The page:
A drunken ned told cops he torched a motor because the coronavirus lockdown was driving him mad.
Dean Muir deliberately set the 2005 Mitsubishi Shogun Sport Warrior on fire in a quiet country lane.
He was caught because householder Marie Cunningham captured him acting suspiciously on the farm’s security cameras.
She called the Scottish Fire Service to deal with the blaze and gave police a description of Muir and what he was wearing.
Officers on patrol in nearby Mid Calder, West Lothian, spotted Muir, 28, and arrested him.
Kate Irwin, prosecuting, said when officers cautioned Muir he told them: “My mental health made me do it. This lockdown is driving me mad!”
She said the vehicle suffered extensive damage to the bodywork which cost £2,000 to repair. Firefighters said the fire had been started deliberately.
Muir, 28, of Livingston, pled guilty to wilfully setting fire to the car at Pumpherston Farm Cottage, Mid Calder on 29 May.
The prosecution accepted a not guilty plea to a second wilful fire raising charge relating to a refuse bin in Gasworks Brae, Mid Calder.
Jack Walker, defending, said his client had no recollection of committing the offence. He explained: “He had a considerable amount of alcohol that day.
“He recognises that he is extremely fortunate that there were no other consequences of his actions. Nobody was hurt, nor did the fire spread.
“That said, it remains a very serious offence and Mr Muir accepts that. He was struggling due to the lockdown period and he also suffers from ADHD.
“It seems to me the major factor here was the quantity of alcohol he’d consumed and it’s somewhat concerning he has no recollection of his behaviour.
“However, he doesn’t regard his drinking as problematic at present and he tells me his life is more stable again. He certainly doesn’t want to appear before the courts again.”
Mr Walker suggested that supervision could help Muir cope better with situations such as a period of lockdown in future.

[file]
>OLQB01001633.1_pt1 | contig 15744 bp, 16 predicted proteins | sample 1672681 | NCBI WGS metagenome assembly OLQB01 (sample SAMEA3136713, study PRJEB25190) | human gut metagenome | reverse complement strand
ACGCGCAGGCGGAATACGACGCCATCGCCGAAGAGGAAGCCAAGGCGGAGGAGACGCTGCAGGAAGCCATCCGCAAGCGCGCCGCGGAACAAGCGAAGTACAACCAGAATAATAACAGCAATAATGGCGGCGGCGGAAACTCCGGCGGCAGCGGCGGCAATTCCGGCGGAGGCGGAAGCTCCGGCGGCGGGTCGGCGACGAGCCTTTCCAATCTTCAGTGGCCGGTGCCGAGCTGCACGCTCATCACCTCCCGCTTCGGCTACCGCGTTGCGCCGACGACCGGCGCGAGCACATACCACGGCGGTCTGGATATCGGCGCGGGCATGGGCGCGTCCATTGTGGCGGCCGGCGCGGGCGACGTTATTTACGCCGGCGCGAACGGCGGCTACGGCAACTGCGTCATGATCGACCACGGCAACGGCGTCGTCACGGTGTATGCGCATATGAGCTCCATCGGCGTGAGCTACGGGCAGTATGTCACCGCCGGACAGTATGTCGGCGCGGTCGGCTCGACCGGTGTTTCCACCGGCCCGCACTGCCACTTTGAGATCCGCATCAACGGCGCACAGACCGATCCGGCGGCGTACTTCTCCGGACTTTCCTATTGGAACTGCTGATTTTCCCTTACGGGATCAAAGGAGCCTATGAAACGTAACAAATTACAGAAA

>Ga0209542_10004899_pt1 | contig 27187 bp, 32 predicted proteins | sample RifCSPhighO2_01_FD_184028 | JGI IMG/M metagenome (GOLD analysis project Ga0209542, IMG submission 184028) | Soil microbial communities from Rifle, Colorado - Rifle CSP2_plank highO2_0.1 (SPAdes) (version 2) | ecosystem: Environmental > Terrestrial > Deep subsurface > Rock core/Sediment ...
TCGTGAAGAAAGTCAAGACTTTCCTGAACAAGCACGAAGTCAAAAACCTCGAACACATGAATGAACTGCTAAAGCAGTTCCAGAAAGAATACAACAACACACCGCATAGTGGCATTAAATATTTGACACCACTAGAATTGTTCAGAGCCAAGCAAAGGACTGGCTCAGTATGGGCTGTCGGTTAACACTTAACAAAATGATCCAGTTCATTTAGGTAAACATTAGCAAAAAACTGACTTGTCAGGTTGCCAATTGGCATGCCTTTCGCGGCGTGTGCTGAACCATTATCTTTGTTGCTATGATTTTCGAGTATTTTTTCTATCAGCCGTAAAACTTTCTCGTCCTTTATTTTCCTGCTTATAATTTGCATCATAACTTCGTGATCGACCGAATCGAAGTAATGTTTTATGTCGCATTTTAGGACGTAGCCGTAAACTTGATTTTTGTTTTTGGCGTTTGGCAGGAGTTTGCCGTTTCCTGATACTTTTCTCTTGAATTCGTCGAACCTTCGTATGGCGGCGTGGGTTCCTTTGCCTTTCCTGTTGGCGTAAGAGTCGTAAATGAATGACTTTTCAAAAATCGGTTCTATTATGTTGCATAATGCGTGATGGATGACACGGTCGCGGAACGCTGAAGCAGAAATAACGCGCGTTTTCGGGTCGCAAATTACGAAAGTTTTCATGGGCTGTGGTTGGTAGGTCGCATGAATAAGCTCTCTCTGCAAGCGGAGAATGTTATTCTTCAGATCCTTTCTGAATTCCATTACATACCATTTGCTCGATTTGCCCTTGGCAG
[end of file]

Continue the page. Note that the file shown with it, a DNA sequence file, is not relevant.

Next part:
Sheriff Douglas Kinloch said the very real question facing him was whether he could deal with the accused’s “incomprehensible” crime without imposing a prison sentence.
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He told Muir: “This appears to have been wanton vandalism and destruction of property which is just impossible to understand… and you claim that you can’t remember doing it.
“It’s very, very close to a case where there is just no other way of dealing with this other than by a prison sentence but, with a lot of hesitation, I’m going to impose an alternative to imprisonment. In the hope that in the long run it will do more to change the way you’ve been behaving than a prison sentence.
“I therefore propose putting you under supervision to give you professional help if required with your excessive drinking.
“You’ll also carry out unpaid work to put something back into the community and you’ll have your liberty restricted by means of an electronic tag.”
He placed Muir under supervision for 18 months, ordered him to carry out 135 hours of unpaid work within a year and imposed a four month restriction of liberty order.
In addition he made a requirement that the accused, who is on benefits, should pay £300 compensation to the owner of the vehicle at the rate of £15 per fortnight.
He warned Muir that if he failed to comply with any element of the community sentence he would be brought back to court to face a likely prison sentence.